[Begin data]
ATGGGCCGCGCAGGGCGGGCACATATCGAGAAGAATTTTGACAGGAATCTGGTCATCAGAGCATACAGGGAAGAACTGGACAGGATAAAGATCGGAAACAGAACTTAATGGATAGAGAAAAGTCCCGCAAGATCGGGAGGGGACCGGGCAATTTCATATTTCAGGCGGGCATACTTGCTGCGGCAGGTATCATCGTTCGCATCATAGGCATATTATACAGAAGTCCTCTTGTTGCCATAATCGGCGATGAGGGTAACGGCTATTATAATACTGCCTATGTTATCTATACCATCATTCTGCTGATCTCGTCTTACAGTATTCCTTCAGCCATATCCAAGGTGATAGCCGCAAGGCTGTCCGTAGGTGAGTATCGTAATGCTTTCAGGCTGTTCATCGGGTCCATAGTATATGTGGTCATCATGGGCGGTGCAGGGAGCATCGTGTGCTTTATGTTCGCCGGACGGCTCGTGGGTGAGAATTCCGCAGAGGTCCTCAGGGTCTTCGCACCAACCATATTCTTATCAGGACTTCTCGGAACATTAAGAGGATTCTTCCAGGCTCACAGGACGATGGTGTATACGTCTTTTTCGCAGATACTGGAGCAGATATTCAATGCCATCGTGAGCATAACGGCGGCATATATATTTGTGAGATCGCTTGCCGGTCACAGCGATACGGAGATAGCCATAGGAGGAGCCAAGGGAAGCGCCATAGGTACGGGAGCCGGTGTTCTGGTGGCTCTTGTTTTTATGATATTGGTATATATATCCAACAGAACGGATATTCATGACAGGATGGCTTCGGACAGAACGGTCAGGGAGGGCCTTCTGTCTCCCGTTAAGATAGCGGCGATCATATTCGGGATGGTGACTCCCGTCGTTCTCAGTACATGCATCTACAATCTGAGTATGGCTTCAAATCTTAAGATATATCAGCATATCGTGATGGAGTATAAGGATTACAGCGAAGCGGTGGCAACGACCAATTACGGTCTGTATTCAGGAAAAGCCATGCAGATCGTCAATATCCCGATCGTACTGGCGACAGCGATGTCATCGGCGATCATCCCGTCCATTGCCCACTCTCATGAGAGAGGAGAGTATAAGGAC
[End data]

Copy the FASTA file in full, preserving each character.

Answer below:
ATGGGCCGCGCAGGGCGGGCACATATCGAGAAGAATTTTGACAGGAATCTGGTCATCAGAGCATACAGGGAAGAACTGGACAGGATAAAGATCGGAAACAGAACTTAATGGATAGAGAAAAGTCCCGCAAGATCGGGAGGGGACCGGGCAATTTCATATTTCAGGCGGGCATACTTGCTGCGGCAGGTATCATCGTTCGCATCATAGGCATATTATACAGAAGTCCTCTTGTTGCCATAATCGGCGATGAGGGTAACGGCTATTATAATACTGCCTATGTTATCTATACCATCATTCTGCTGATCTCGTCTTACAGTATTCCTTCAGCCATATCCAAGGTGATAGCCGCAAGGCTGTCCGTAGGTGAGTATCGTAATGCTTTCAGGCTGTTCATCGGGTCCATAGTATATGTGGTCATCATGGGCGGTGCAGGGAGCATCGTGTGCTTTATGTTCGCCGGACGGCTCGTGGGTGAGAATTCCGCAGAGGTCCTCAGGGTCTTCGCACCAACCATATTCTTATCAGGACTTCTCGGAACATTAAGAGGATTCTTCCAGGCTCACAGGACGATGGTGTATACGTCTTTTTCGCAGATACTGGAGCAGATATTCAATGCCATCGTGAGCATAACGGCGGCATATATATTTGTGAGATCGCTTGCCGGTCACAGCGATACGGAGATAGCCATAGGAGGAGCCAAGGGAAGCGCCATAGGTACGGGAGCCGGTGTTCTGGTGGCTCTTGTTTTTATGATATTGGTATATATATCCAACAGAACGGATATTCATGACAGGATGGCTTCGGACAGAACGGTCAGGGAGGGCCTTCTGTCTCCCGTTAAGATAGCGGCGATCATATTCGGGATGGTGACTCCCGTCGTTCTCAGTACATGCATCTACAATCTGAGTATGGCTTCAAATCTTAAGATATATCAGCATATCGTGATGGAGTATAAGGATTACAGCGAAGCGGTGGCAACGACCAATTACGGTCTGTATTCAGGAAAAGCCATGCAGATCGTCAATATCCCGATCGTACTGGCGACAGCGATGTCATCGGCGATCATCCCGTCCATTGCCCACTCTCATGAGAGAGGAGAGTATAAGGAC